Disputing common sense: Revisiting two important social experiments of the 1970s.
Richardson, Corey John
Disputing Common Sense:"
Revisiting Two Important Social Experiments of the 1970s.’
Corey John Richardson, MPAS g
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"Criminals are monsters. Animals. And act according to their evil nature. Bad Acts proves Bad Character." These pervasive ideas are portrayed throughout the media: advertising, the news, movies, novels, etc. These descriptions are espoused by politicians vying for votes as well as water cooler philosophers and seem to be accepted as indisputable fact.
Whether they were born that way, as many suggest, or whether their respective environs played a heavy—handed role is under perpetual debate. Most all accept this "common sense" approach that criminal acts are determined by individual behavior irrespective of situational context. A
Opposite the criminals are those charged with the duty to secure them: The Guards. Correctional officers, the usual identification given to prison guards today, are those that turn the keys and watch the high, barbed—wire fences. They are generally considered normal, well—adjusted, law-enforcing/law— abiding, security staff, who merely take the necessary‘ precautions to secure dangerous criminals and use the minimum of force to control the violent world inside prison walls. When a particularly egregious act of abuse is perpetrated against an inmate, it is dismissed as an isolated incident. Usually prison officials go to great lengths to minimize, justify, and
_excuse even the worst cases of abuse. Prisons put forth the
Richardson, 2 idea that such acts are solely the responsibility of a renegade guard, certainly not a result of sanctioned or unwritten policy, and to not reflect upon a penal system which claims to more than fair to those adjudicated to serve time. The general public comfortably accepts this version as well.
Many ideas, long—held as indisputable facts binding the known world together, have later been shown via scientific inquiry to be completely erroneous. Take this ancient, yet extraordinary, example as a reference:
It was common sense knowledge that a large, stable, non~ rotating, terrestrial body called Earth was the center of the
Universe and was circled continually by the Sun, stars, and planets. This concept was so firmly rooted in our belief system that anything to the contrary of the Ptolemaic system of astronomy was considered insanity or heresy, and was quite literally a death sentence.
It was only through the keen scientific eye of Copernicus, hundreds of years after Ptolemy, that the truth of our solar system was discovered against a wave of religiosity and the
‘common sense thought of the day. This timeworn case in point is of much value as we critically examine many commonly held opinions, opinions touted as fact, about social institutions and individual behavior. These are the commonly—held opinions which are false and the cause of much misunderstanding and human suffering. In the 1970s, two social scientists critcially studied social situations and their effects on behavior: Philip Zimbardo,
PhD?and Stanley Milgram, PhD.
EnLer Dr. Zimbardo of Stanford University (1973): The t - - . . es eemed academc and S°“I31 DSYCholog1st desired to study the
-Kichardson, 3 impact of "roles" on individual behavior. He devised a study where the roles of "inmate" and "prison guard" would be systematically observed within a mock prison setting. His experiment, which was to last several weeks, needed to eliminate ” other pertinent factors which might influence behavior, thus leaving the isolated factor of role to be studied. He chose participants from a group of healthy, well—adjusted college students with similar socio—cultural backgrounds: European descent, middle—class, college-educated, with no prior history of drug or alcohol abuse, no history of mental illness, nor any criminal record of any kind. The roles were randomly assigned. and all participants were equally compensated.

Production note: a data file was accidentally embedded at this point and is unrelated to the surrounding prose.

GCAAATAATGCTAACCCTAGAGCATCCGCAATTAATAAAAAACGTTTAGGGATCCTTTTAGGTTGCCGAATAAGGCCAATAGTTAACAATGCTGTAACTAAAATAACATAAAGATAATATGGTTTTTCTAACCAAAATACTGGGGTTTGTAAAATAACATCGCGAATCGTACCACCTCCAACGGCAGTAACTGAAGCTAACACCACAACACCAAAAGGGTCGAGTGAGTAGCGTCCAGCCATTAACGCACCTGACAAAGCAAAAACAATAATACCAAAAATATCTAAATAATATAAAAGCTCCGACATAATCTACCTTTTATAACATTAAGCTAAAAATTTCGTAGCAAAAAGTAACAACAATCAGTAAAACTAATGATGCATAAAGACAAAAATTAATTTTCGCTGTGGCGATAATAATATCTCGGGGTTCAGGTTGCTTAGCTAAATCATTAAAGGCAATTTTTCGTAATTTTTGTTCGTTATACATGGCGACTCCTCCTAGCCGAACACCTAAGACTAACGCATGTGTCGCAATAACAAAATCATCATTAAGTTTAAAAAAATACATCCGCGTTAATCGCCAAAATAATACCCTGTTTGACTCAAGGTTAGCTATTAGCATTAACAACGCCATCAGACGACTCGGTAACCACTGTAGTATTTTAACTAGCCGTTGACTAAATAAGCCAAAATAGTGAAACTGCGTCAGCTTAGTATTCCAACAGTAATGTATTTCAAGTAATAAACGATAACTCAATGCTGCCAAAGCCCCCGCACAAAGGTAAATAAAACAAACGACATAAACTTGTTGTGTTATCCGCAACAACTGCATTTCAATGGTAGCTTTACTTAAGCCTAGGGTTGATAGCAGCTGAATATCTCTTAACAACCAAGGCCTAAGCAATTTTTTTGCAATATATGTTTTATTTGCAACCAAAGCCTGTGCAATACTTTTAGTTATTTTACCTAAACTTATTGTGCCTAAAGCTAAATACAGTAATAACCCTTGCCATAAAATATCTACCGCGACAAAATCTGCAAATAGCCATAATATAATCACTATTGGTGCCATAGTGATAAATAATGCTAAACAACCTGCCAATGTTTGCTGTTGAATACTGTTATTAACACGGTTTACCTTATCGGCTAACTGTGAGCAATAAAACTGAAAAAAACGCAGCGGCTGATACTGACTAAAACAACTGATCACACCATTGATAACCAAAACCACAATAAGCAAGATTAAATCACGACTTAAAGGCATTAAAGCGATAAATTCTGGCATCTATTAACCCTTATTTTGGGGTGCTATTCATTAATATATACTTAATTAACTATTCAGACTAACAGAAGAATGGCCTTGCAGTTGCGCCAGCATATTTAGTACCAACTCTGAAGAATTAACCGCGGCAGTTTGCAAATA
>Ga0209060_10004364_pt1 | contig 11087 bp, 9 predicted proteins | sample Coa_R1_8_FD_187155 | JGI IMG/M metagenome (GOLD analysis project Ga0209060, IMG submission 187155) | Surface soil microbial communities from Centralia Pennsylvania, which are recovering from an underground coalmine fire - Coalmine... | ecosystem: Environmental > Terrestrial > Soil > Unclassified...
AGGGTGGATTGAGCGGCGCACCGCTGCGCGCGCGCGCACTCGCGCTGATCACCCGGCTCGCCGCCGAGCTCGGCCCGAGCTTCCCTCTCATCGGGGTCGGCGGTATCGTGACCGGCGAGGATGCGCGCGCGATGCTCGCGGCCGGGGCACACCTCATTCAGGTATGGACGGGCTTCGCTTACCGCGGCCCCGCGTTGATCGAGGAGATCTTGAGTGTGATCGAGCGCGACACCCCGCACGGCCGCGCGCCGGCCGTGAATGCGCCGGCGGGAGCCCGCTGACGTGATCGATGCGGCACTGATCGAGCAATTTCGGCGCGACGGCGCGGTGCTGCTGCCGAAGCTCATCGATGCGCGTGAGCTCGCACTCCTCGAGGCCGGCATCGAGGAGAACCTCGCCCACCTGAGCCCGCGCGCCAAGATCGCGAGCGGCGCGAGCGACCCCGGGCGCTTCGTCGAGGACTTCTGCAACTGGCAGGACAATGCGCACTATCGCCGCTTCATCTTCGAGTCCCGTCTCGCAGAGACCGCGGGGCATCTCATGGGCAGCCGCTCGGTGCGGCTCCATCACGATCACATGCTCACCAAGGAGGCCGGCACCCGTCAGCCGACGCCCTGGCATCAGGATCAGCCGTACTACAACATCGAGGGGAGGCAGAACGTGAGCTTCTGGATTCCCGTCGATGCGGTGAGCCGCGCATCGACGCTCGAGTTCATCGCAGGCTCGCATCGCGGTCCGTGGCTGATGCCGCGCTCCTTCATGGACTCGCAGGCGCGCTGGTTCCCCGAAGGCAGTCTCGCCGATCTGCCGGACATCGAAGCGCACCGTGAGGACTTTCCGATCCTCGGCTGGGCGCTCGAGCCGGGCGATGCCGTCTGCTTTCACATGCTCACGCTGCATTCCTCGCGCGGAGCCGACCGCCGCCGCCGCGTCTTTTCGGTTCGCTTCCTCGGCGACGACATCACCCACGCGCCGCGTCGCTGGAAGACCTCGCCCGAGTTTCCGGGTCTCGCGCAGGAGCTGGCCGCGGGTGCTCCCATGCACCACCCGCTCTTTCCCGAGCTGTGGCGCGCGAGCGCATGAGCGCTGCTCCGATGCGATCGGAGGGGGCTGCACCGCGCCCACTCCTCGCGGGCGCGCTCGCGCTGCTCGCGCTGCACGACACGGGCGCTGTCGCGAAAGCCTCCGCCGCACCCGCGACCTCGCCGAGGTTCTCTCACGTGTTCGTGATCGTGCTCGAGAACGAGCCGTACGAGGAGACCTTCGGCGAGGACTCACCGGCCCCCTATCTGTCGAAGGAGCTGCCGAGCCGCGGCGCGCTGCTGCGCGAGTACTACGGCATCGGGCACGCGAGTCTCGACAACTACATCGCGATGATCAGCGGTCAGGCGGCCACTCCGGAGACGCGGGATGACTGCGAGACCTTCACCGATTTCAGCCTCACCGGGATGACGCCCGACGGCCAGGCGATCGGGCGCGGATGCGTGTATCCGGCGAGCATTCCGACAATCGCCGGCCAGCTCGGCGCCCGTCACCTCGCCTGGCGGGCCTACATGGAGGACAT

The experiment needed a mock prison, which was placed in the basement of Stanford's psychology building. The participants were not privy to the location ("arrested" at a local police station and taken blind—folded to the experiment). The prison setting had the appearance of a stage for a high school play; it lacked all appearance of realism, which lends even more weight to the extraordinary outcome of the experiment. Video cameras d were present and the group was monitored at all times. The participants were expected to eat, sleep, and play their
.respective roles at the mock prison during the few weeks of the experiment. This was certainly no San Quentin-and the participants were not hardened criminals nor jaded prison guards.
Could the mere assignment of a role have any appreciable effect on behavior? Common sense says, "No."
The behavior anticipated by the participants would be completely appropriate, socially-sanctioned behavior. Why would nicnarason, 4’ it not be given the fact that those playing inmates were raised in the mean city streets nor convicted of vicious-crimes and the guards had never had their.lives placed in peril by a violent convict brandishing a shank. All the participants were able to look around the room-at one another and see people essentially‘ just like themselves except for the labels designated by the experiment. How could any behavior but relative equanimity prevail? One should expect that the participants would politely endure a few weeks of sheer boredom. This was hardly the case.
After a mere six days of observation, the roleéplaying experiment was deemed unethical to continue. Unethical? A small group of college students playing "Prison" under the watchful eye of a professor and a few graduate students was unethical?
As part of the rules for participation, no physical force or violence would be permitted. So, what exactly occurred is this:‘
After a few hours of playfulness, essentially feeling out
‘the new roles assigned to them and working through any awkwardness, the participants began to change radically with respect to the roles that they were assigned. The previously held beliefs (cognitive processes) of the participants allowed for dramatic shifts in behavior that could never been expected:
_those labeled guards began acting exactly as they thought guards might act and inmates began to act as inmatesmﬂmht act. With this change, participants later reported a striking change in a sense of self which followed along the lines of Lheir new behavior.
Beyond the implementation of solitary confinement and the removal of certain privileges to assert control over a rather
Richardson, 5 docile group of "inmate" participants, strong sadistic impulses began to surface in the "guard" participants and led to worsening deprivations and a multitude of humiliations. The "inmate" participants mounted little resistance, those that did resist were ostracized, and those guards whose impulses were not markedly sadistic did nothing appreciable to protect those who were being abused.